The internet proved to be a great place to express thoughts and inspire people. But Zaman knew that if he wanted to see change, he needed to become the change. The only problem was he didn’t know where to start. A quick Google search lead him to the Happy Community Project.
Zaman was inspired by the work that the Happy Community Project was doing 12,000 kilometers across the globe in Nova Scotia. The young man wrote an email to founder Barry Braun, explaining the need for a Happy Community Project in Kolkata. Barry wrote back a week later, saying he would love to see a Happy Community Project in India.
“So, he advised me to open a Happy Community Project in Kolkata, which is quite a big challenge for me,” he says.
Twenty-one-years-old and neck-deep in school work, Zaman didn’t know if he could lead a project of large scale and magnitude. But, with the guidance of the Happy Community Project training program, Zaman was given the tools and resources needed to gather a team, actualize his ideas and successfully fundraise.
“You have to show others how to follow humanity,” he says. “You have to be a hero for someone else so they can follow humanity.”
Soon enough, a dedicated core team of about nine people was formed. Then began the brainstorming of community-building and charitable activities. First on the agenda was a neighbourhood cleanup, which raised awareness about the Happy Community Project’s cause and inspired others to do good deeds. Many passersby were surprised to see a wealthy man pick up garbage, a job usually reserved for the homeless.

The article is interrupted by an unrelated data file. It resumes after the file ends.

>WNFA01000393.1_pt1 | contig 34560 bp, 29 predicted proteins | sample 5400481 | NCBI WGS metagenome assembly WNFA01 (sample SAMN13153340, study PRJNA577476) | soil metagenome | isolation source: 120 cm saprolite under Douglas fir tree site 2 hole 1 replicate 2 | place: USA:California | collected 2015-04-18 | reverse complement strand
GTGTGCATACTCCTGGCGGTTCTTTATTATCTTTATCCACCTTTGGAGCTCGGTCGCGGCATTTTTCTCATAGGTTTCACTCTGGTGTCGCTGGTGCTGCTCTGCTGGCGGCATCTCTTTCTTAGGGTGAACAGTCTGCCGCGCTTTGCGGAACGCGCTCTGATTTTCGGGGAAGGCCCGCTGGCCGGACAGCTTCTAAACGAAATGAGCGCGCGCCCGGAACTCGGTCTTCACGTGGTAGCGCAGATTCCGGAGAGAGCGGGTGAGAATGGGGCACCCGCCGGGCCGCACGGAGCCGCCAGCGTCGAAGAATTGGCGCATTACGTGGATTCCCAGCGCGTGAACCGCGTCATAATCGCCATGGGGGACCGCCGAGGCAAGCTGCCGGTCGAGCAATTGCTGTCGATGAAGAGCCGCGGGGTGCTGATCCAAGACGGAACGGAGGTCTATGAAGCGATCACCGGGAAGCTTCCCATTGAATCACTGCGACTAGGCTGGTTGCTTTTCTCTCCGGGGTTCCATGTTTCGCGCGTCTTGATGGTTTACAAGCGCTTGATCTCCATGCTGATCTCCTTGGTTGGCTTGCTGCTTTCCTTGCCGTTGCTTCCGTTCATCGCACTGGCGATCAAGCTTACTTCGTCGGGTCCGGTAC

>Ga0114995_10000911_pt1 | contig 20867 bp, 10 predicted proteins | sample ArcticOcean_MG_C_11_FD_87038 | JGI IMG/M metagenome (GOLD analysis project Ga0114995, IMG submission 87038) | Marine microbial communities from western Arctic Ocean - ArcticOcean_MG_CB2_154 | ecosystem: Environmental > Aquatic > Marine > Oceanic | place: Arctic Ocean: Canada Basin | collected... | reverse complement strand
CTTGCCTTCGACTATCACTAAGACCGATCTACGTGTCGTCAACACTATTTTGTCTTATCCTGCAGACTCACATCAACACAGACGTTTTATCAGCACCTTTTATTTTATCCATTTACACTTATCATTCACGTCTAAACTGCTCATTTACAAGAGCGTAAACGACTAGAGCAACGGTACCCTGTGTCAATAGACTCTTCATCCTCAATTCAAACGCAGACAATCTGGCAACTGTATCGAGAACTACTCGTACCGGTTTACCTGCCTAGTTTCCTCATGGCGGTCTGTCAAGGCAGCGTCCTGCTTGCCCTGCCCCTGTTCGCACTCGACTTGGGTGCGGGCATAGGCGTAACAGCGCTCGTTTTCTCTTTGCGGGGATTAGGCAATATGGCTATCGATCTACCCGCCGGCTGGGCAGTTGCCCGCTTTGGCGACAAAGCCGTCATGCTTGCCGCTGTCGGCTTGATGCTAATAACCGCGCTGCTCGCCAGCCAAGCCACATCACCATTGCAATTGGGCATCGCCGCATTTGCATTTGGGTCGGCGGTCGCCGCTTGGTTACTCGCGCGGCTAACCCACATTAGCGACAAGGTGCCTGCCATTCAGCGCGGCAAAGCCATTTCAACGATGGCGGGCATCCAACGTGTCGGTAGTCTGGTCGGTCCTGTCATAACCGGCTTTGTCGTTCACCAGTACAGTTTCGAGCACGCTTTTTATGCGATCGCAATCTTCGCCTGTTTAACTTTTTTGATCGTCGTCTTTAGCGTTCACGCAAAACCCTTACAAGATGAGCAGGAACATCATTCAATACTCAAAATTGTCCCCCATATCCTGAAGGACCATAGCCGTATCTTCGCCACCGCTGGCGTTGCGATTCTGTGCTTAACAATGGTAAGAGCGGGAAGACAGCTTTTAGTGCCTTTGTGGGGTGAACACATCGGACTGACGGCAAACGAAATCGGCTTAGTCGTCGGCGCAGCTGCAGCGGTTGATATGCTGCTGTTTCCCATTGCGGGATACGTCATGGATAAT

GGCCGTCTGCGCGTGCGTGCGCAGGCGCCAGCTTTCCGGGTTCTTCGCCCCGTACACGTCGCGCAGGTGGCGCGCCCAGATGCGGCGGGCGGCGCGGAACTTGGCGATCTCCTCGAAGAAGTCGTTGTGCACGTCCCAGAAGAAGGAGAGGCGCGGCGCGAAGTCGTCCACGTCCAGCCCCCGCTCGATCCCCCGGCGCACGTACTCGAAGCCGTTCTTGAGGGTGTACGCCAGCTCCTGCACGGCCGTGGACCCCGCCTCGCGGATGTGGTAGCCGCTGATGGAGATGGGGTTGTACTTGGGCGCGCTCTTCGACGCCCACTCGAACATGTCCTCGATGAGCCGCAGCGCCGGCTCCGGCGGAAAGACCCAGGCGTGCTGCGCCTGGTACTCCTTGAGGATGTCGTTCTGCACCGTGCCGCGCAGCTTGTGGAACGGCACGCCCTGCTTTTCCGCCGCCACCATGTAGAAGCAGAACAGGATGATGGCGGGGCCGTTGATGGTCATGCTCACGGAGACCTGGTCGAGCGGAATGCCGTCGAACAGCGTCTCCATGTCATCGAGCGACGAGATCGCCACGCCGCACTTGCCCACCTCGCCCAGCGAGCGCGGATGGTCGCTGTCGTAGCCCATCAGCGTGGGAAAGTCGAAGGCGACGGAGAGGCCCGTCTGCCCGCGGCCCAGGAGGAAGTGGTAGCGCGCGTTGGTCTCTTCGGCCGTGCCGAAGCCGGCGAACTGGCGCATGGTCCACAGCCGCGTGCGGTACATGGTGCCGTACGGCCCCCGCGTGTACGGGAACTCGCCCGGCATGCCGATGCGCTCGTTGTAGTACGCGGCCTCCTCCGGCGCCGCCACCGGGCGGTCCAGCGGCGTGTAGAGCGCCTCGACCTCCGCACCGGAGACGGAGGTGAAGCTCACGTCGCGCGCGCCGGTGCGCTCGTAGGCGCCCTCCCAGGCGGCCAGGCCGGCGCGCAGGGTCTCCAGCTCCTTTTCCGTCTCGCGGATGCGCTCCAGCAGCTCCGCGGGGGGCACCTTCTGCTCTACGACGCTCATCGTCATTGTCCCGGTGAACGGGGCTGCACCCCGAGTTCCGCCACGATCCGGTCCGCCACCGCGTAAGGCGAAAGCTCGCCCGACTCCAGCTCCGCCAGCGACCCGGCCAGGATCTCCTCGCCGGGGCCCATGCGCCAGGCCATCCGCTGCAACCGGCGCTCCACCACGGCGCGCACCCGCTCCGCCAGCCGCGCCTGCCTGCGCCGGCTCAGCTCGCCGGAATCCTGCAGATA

“Work is also divided in our country,” he says. “A sweeper is a different class, when a sweeper is sweeping the road, then people will not approach him because that is his job. When a middle-class boy, wearing a good t-shirt and sunglass is cleaning the road, then people will approach him. That’s the point we are making. It’s the kind of thing where we have bridged a gap.”
It wasn’t just strangers who were puzzled, even Zaman’s family had reservations about the work he was doing on the street.
“My family when I started the Happy Community Project were like ‘are you stupid?!’” Zaman says. “Now they are helping us. That is the biggest difference which I have seen in my family. My parents have now understood that what I’m doing is right.”
Since Zaman’s first Happy Community Project initiative, the group has amassed 75 Facebook members. In March 2019, the Happy Community Project surprised a group of orphaned and disabled children with a birthday party. And soon, the Kolkata Happy Community Project plans on visiting a girls’ school to lead a workshop on humanity and women’s empowerment.
Zaman knows that it will take dozens of community-building initiatives to make a substantial impact on Indian society. And at times it can be discouraging, especially with constant judgement from the rest of society. Regardless, Zaman finds happiness and inner peace through the Happy Community Project. And he hopes he can inspire others, much like the little boy and his mother, to pursue that same happiness.
“When you serve humanity, nobody is going to applaud you. It’s your heart that sends a message to your mind that you have done good work.”